As a member of the public, you should never, never, take biblical scholarship too seriously. You can only do that if you are a scholar yourself, and carry not only the training but the responsibility to examine claims by your fellow scholars. The 21st century has seen an explosion upon the public consciousness of what I would call bad scholarship (or in the case of The Da Vinci Code, no scholarship at all). It may come as a surprise to you to learn that precious little is known of the world of the Bible beyond the book itself.
For a while, a range of scholars argued that King David never existed. He was just a Hebrew myth. Why did they think that? Because archaeology had found no evidence of him in ancient inscriptions. The Bible doesn’t count as evidence, I fear. Then, in more recent years, an inscription mentioning the House of David explicitly was found by accident. It is surprising how many significant finds have come about by accident.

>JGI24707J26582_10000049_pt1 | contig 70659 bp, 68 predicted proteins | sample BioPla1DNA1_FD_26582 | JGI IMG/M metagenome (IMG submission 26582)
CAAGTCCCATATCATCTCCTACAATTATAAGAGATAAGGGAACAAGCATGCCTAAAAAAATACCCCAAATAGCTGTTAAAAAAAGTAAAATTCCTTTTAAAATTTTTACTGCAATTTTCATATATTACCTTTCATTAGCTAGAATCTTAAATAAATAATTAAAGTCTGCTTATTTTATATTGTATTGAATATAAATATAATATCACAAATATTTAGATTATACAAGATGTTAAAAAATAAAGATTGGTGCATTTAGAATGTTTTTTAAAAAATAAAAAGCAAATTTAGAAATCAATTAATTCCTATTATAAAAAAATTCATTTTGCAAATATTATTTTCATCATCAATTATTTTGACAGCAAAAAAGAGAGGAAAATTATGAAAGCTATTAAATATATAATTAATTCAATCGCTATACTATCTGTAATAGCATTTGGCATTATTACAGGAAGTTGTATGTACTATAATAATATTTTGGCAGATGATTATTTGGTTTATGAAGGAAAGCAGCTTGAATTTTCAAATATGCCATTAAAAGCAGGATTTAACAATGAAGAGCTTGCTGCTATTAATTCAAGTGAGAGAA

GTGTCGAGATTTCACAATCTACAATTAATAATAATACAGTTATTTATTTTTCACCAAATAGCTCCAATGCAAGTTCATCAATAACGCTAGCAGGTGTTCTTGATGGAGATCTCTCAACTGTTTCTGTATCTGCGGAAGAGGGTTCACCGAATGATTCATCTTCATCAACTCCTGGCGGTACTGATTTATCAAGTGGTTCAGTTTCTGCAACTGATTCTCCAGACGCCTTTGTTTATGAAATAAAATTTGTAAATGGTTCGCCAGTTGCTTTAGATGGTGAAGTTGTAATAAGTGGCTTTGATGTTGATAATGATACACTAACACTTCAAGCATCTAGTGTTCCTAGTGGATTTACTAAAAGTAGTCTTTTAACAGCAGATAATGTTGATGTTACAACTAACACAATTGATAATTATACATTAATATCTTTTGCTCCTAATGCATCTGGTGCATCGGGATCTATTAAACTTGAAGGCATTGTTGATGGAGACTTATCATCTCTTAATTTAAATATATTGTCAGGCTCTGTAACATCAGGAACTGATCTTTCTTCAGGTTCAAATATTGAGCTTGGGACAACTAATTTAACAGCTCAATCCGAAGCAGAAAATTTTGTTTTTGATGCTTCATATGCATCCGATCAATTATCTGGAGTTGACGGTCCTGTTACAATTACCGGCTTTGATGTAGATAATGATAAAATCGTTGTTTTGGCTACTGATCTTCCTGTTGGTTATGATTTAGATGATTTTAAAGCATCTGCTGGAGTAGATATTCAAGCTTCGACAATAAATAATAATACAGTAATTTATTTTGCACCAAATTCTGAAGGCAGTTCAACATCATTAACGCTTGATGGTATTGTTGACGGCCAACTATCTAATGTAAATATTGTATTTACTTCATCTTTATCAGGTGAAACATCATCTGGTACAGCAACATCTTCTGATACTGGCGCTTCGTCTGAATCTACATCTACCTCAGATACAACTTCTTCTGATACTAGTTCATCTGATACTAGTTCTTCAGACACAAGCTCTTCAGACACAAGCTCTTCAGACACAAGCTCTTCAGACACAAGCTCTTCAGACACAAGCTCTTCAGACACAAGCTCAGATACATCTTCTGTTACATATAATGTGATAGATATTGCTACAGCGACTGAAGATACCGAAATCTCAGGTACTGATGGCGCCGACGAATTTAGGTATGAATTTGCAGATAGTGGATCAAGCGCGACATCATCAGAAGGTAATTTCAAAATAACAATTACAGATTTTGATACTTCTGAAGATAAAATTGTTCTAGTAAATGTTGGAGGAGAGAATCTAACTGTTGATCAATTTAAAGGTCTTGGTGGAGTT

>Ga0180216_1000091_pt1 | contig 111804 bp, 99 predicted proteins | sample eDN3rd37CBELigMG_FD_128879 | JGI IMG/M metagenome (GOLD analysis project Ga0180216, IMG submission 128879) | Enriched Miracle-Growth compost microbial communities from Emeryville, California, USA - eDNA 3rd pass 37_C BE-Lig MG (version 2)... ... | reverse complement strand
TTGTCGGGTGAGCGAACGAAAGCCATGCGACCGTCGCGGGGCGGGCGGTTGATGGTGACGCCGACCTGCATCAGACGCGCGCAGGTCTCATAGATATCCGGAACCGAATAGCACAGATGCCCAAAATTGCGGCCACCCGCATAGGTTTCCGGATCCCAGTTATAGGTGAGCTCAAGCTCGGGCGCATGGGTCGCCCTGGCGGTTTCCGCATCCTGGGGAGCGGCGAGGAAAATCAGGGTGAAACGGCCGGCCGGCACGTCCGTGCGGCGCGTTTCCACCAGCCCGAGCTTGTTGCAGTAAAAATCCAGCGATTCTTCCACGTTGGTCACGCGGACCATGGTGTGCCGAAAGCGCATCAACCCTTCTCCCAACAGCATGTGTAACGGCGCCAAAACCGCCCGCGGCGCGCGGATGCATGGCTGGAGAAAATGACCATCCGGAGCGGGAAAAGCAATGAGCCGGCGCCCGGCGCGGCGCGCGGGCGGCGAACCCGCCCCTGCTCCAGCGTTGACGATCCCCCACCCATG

The problem with archaeology is that we are left to put together a picture of the past from very little hard evidence. In point of fact, the Bible itself is hard evidence, but scholars are obligated to approach it with a blank slate. They can’t start out believing the Bible is true and then set out to prove it is true. I think that’s fair, and I have no problem with biblical scholars who write as though there was no evidence of the supernatural at all. That is their duty as scholars. My duty, as a member of the public, is to keep that in mind, and not to give too much credence to their theories. After all, why should I lend more credibility to scholars than they are willing to lend to the Bible? Take, for example, a book claiming that a recent discovery had indeed